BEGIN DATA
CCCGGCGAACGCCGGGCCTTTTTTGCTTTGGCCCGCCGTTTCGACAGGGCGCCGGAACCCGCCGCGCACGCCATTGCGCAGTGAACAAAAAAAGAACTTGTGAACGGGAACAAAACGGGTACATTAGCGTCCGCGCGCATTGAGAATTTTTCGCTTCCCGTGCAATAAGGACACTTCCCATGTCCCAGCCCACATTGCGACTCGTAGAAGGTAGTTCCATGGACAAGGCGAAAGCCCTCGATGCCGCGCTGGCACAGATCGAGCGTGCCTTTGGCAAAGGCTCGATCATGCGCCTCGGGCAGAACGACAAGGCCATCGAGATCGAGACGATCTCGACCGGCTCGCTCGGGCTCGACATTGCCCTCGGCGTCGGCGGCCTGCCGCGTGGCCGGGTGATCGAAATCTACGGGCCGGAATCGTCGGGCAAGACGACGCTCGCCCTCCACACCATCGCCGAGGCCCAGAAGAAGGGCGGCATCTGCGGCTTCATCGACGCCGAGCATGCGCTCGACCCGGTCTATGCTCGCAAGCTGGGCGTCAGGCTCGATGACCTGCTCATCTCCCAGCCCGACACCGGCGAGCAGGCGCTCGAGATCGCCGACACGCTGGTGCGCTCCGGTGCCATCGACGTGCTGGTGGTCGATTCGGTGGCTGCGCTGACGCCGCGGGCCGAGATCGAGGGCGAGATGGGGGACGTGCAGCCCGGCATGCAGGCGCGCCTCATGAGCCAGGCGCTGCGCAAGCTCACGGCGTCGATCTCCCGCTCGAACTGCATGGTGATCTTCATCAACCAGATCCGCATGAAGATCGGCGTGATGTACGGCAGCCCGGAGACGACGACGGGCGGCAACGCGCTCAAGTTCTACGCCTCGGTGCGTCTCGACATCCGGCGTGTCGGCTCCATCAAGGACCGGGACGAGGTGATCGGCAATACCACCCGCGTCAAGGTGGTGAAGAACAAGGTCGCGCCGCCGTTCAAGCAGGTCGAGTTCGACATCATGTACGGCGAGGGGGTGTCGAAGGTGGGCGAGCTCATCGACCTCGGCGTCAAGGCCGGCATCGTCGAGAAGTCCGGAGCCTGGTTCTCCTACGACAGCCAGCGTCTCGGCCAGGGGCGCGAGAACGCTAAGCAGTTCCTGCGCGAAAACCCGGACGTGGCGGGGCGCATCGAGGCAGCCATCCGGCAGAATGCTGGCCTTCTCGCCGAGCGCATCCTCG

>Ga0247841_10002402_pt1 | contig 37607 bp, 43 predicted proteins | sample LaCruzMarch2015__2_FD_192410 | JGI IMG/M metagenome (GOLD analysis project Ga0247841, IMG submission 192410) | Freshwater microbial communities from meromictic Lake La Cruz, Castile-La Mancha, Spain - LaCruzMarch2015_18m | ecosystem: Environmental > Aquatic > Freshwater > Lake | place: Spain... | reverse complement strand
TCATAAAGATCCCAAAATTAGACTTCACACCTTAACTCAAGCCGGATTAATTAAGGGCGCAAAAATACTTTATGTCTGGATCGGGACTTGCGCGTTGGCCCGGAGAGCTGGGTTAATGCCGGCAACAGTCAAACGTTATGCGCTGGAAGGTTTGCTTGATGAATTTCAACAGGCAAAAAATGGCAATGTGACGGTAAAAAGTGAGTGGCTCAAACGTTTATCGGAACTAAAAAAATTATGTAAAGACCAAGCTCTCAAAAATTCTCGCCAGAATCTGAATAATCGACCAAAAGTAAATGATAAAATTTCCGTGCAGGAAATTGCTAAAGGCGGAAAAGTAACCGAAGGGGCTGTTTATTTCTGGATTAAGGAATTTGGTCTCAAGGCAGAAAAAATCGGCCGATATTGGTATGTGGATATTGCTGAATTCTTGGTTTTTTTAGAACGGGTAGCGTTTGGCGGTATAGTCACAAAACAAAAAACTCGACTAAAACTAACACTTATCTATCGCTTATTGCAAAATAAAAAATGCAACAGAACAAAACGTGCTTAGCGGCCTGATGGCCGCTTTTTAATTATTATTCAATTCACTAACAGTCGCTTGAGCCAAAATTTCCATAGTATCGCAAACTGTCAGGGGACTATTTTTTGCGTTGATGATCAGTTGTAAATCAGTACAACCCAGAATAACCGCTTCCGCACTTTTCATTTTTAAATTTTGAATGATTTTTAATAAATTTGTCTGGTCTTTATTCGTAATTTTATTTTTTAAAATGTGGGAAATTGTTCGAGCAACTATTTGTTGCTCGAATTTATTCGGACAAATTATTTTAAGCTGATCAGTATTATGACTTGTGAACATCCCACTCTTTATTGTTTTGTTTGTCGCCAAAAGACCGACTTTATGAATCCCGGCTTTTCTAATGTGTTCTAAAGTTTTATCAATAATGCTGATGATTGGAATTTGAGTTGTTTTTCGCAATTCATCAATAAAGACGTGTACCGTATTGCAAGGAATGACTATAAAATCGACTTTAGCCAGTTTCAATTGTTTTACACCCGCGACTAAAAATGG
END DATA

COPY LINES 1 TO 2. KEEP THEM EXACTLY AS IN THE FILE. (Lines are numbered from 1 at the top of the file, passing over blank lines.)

CCCGGCGAACGCCGGGCCTTTTTTGCTTTGGCCCGCCGTTTCGACAGGGCGCCGGAACCCGCCGCGCACGCCATTGCGCAGTGAACAAAAAAAGAACTTGTGAACGGGAACAAAACGGGTACATTAGCGTCCGCGCGCATTGAGAATTTTTCGCTTCCCGTGCAATAAGGACACTTCCCATGTCCCAGCCCACATTGCGACTCGTAGAAGGTAGTTCCATGGACAAGGCGAAAGCCCTCGATGCCGCGCTGGCACAGATCGAGCGTGCCTTTGGCAAAGGCTCGATCATGCGCCTCGGGCAGAACGACAAGGCCATCGAGATCGAGACGATCTCGACCGGCTCGCTCGGGCTCGACATTGCCCTCGGCGTCGGCGGCCTGCCGCGTGGCCGGGTGATCGAAATCTACGGGCCGGAATCGTCGGGCAAGACGACGCTCGCCCTCCACACCATCGCCGAGGCCCAGAAGAAGGGCGGCATCTGCGGCTTCATCGACGCCGAGCATGCGCTCGACCCGGTCTATGCTCGCAAGCTGGGCGTCAGGCTCGATGACCTGCTCATCTCCCAGCCCGACACCGGCGAGCAGGCGCTCGAGATCGCCGACACGCTGGTGCGCTCCGGTGCCATCGACGTGCTGGTGGTCGATTCGGTGGCTGCGCTGACGCCGCGGGCCGAGATCGAGGGCGAGATGGGGGACGTGCAGCCCGGCATGCAGGCGCGCCTCATGAGCCAGGCGCTGCGCAAGCTCACGGCGTCGATCTCCCGCTCGAACTGCATGGTGATCTTCATCAACCAGATCCGCATGAAGATCGGCGTGATGTACGGCAGCCCGGAGACGACGACGGGCGGCAACGCGCTCAAGTTCTACGCCTCGGTGCGTCTCGACATCCGGCGTGTCGGCTCCATCAAGGACCGGGACGAGGTGATCGGCAATACCACCCGCGTCAAGGTGGTGAAGAACAAGGTCGCGCCGCCGTTCAAGCAGGTCGAGTTCGACATCATGTACGGCGAGGGGGTGTCGAAGGTGGGCGAGCTCATCGACCTCGGCGTCAAGGCCGGCATCGTCGAGAAGTCCGGAGCCTGGTTCTCCTACGACAGCCAGCGTCTCGGCCAGGGGCGCGAGAACGCTAAGCAGTTCCTGCGCGAAAACCCGGACGTGGCGGGGCGCATCGAGGCAGCCATCCGGCAGAATGCTGGCCTTCTCGCCGAGCGCATCCTCG

>Ga0247841_10002402_pt1 | contig 37607 bp, 43 predicted proteins | sample LaCruzMarch2015__2_FD_192410 | JGI IMG/M metagenome (GOLD analysis project Ga0247841, IMG submission 192410) | Freshwater microbial communities from meromictic Lake La Cruz, Castile-La Mancha, Spain - LaCruzMarch2015_18m | ecosystem: Environmental > Aquatic > Freshwater > Lake | place: Spain... | reverse complement strand